Microneedling, also known as skin needling or per- cutaneous collagen induction (PCI), is considered an effective method of improving scars. Despite being initially described as a technique for “cutaneous depressions,” mainly scars and wrinkles, its use has also been expanded to stretch marks, facial rejuvenation, and transdermal drug delivery.1,2 It has also been deemed safe for acne scars on all skin types.3
The PCI technique involves the use of a cylindrical device composed of sterile fine needles that are rolled in different directions, making several micro- punctures through the epidermis to the dermis. In response to the multiple cutaneous injuries and breaking the old collagen strands, a cascade of growth factors (stimulating migration and proliferation of fibroblasts) leads to collagen production.2,4 Thus, architectural and histopathologic changes take place in the intentionally lesioned area, and scars are attenuated.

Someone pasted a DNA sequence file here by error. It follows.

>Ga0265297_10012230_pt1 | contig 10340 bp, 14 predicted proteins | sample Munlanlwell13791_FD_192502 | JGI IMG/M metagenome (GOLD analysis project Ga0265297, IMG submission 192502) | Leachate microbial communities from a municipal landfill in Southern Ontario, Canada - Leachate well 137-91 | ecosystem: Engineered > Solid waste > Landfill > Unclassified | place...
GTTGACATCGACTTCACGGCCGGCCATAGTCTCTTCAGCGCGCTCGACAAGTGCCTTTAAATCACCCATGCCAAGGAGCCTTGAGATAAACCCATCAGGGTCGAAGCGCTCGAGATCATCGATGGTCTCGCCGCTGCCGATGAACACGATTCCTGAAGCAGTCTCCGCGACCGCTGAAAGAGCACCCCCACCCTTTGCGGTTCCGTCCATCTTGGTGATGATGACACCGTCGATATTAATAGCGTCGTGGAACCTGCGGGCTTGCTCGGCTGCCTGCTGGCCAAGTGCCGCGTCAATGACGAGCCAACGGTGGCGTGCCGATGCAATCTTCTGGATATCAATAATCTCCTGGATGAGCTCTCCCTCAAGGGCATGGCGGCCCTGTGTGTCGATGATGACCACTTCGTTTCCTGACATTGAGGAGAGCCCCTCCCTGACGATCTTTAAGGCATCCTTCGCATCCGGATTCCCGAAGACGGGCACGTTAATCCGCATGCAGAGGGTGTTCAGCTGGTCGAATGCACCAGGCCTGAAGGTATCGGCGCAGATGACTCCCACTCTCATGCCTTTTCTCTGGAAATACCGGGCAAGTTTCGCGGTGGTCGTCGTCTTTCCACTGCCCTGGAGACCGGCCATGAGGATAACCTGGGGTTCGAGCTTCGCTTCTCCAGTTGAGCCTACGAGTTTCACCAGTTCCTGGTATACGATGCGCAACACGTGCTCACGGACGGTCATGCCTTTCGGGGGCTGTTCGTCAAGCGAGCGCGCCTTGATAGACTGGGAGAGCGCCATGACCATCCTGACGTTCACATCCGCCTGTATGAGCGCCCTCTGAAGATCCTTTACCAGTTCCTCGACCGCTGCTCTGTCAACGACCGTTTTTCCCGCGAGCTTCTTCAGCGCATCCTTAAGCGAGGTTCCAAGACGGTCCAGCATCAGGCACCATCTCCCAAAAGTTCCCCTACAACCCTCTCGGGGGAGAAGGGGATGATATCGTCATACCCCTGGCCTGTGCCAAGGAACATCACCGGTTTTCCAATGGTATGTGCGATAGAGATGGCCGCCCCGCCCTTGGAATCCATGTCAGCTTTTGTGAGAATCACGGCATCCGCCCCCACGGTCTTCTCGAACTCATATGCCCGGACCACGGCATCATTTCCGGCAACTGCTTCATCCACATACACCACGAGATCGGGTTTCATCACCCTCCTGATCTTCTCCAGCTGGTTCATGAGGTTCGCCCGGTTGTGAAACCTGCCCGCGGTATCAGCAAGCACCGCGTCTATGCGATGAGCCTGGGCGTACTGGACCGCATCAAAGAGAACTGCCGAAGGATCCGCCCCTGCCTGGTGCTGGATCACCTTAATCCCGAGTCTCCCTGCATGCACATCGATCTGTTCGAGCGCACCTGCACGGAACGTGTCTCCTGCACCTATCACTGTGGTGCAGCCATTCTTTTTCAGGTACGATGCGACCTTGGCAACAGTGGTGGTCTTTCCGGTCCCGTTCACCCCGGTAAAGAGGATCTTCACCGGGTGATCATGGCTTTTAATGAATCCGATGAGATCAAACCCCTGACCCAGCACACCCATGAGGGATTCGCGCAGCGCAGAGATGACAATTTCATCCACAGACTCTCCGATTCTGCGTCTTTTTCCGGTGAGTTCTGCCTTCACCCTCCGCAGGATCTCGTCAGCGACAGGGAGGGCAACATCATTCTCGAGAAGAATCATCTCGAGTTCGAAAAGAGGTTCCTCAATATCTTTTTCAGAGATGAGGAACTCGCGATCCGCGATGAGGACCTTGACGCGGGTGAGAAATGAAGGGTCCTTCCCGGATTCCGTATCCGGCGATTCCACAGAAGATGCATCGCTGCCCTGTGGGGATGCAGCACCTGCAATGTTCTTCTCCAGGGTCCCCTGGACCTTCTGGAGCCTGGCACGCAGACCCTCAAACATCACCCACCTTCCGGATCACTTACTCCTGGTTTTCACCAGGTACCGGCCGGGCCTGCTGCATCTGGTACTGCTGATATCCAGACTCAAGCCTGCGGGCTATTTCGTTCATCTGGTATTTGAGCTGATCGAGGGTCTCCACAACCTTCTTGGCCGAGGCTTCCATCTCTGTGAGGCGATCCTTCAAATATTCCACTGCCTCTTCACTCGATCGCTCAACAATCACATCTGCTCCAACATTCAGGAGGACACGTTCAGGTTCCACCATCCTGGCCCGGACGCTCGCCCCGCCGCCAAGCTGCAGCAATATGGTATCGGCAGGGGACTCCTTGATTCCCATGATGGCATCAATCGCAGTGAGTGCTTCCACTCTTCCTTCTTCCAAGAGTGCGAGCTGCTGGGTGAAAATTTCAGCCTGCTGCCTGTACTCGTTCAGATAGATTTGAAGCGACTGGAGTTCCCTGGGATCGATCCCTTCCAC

A 15-year-old girl with Fitzpatrick skin phototype V and a history of varicella at the age of 3 presented with multiple round, depressed scars up to 0.5 cm in diameter, mainly on the forehead and cheeks. She underwent three sessions of PCI with a 1-month interval in between. The device used was a disposable rolling 20-mm-wide cylinder containing 192 1.5-mm-long, 0.25-diameter needles in eight rows. Topical anesthesia (prilocaine and lidocaine cream) was applied 1 h before the procedure. Approximately 10 in horizontal, vertical, and oblique passes were performed in each scarred area. Enough pressure applied was to produce uniform superficial bleeding, as recommended in the literature.1,5 She had significant improvement in the varicella scars (Figures 1 and 2). Transient erythema observed during the first 7 days after the PCI session disappeared completely and spontaneously. No other complications were noted during or after the sessions (16-month follow-up).